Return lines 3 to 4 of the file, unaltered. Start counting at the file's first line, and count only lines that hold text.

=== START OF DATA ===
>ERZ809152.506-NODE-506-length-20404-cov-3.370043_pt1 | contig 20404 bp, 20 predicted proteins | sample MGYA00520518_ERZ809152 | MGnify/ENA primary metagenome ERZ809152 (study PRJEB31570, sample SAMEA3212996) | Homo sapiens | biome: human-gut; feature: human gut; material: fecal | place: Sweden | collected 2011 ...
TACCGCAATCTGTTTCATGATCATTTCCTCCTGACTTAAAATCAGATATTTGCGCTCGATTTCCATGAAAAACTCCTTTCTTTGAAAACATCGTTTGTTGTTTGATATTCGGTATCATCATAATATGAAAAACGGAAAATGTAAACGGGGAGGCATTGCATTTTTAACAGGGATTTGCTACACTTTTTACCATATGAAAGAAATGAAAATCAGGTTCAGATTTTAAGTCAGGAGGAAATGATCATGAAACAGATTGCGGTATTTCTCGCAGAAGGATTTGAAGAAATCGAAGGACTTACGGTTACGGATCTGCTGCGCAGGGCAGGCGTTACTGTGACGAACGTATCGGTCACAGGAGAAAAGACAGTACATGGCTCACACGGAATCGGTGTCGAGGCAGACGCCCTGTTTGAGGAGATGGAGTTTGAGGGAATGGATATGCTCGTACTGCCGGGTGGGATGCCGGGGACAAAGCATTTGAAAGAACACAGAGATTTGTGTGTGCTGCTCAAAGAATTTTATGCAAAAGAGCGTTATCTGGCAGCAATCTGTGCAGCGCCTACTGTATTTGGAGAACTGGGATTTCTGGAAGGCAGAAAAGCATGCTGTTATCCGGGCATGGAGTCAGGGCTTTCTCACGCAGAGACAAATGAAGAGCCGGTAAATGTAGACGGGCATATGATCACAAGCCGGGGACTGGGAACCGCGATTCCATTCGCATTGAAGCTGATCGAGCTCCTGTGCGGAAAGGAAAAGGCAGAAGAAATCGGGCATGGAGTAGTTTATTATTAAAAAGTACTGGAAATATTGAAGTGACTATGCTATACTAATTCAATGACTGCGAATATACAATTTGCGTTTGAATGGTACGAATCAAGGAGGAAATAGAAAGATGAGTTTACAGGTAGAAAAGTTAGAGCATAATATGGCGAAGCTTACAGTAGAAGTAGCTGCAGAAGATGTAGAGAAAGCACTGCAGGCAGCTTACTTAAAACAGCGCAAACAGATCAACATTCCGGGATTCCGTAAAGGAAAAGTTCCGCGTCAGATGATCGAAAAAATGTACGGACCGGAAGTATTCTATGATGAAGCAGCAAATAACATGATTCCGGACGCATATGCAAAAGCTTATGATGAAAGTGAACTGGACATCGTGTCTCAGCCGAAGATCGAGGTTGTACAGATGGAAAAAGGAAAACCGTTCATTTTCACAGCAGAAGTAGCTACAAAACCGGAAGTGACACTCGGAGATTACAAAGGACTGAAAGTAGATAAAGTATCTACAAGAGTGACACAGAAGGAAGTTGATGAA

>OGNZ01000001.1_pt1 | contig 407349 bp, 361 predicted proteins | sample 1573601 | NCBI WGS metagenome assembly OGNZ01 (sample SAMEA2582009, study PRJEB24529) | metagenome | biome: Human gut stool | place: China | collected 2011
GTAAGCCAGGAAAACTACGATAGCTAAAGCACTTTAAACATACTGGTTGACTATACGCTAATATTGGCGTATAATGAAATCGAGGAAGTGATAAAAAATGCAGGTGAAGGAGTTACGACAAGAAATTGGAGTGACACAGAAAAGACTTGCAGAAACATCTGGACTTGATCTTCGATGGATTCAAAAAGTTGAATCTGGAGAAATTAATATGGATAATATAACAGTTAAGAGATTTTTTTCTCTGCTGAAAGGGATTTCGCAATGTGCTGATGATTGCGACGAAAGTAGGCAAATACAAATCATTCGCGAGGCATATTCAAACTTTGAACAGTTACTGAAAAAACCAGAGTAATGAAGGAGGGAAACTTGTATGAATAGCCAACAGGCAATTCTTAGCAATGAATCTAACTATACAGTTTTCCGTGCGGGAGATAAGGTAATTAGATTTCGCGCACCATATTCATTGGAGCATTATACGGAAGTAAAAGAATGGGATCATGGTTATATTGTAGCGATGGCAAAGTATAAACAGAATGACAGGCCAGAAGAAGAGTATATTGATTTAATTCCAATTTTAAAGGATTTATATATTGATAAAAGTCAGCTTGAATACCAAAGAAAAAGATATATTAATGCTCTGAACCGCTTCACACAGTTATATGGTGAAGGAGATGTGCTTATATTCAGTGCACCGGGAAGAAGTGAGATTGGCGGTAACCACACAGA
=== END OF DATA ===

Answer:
>OGNZ01000001.1_pt1 | contig 407349 bp, 361 predicted proteins | sample 1573601 | NCBI WGS metagenome assembly OGNZ01 (sample SAMEA2582009, study PRJEB24529) | metagenome | biome: Human gut stool | place: China | collected 2011
GTAAGCCAGGAAAACTACGATAGCTAAAGCACTTTAAACATACTGGTTGACTATACGCTAATATTGGCGTATAATGAAATCGAGGAAGTGATAAAAAATGCAGGTGAAGGAGTTACGACAAGAAATTGGAGTGACACAGAAAAGACTTGCAGAAACATCTGGACTTGATCTTCGATGGATTCAAAAAGTTGAATCTGGAGAAATTAATATGGATAATATAACAGTTAAGAGATTTTTTTCTCTGCTGAAAGGGATTTCGCAATGTGCTGATGATTGCGACGAAAGTAGGCAAATACAAATCATTCGCGAGGCATATTCAAACTTTGAACAGTTACTGAAAAAACCAGAGTAATGAAGGAGGGAAACTTGTATGAATAGCCAACAGGCAATTCTTAGCAATGAATCTAACTATACAGTTTTCCGTGCGGGAGATAAGGTAATTAGATTTCGCGCACCATATTCATTGGAGCATTATACGGAAGTAAAAGAATGGGATCATGGTTATATTGTAGCGATGGCAAAGTATAAACAGAATGACAGGCCAGAAGAAGAGTATATTGATTTAATTCCAATTTTAAAGGATTTATATATTGATAAAAGTCAGCTTGAATACCAAAGAAAAAGATATATTAATGCTCTGAACCGCTTCACACAGTTATATGGTGAAGGAGATGTGCTTATATTCAGTGCACCGGGAAGAAGTGAGATTGGCGGTAACCACACAGA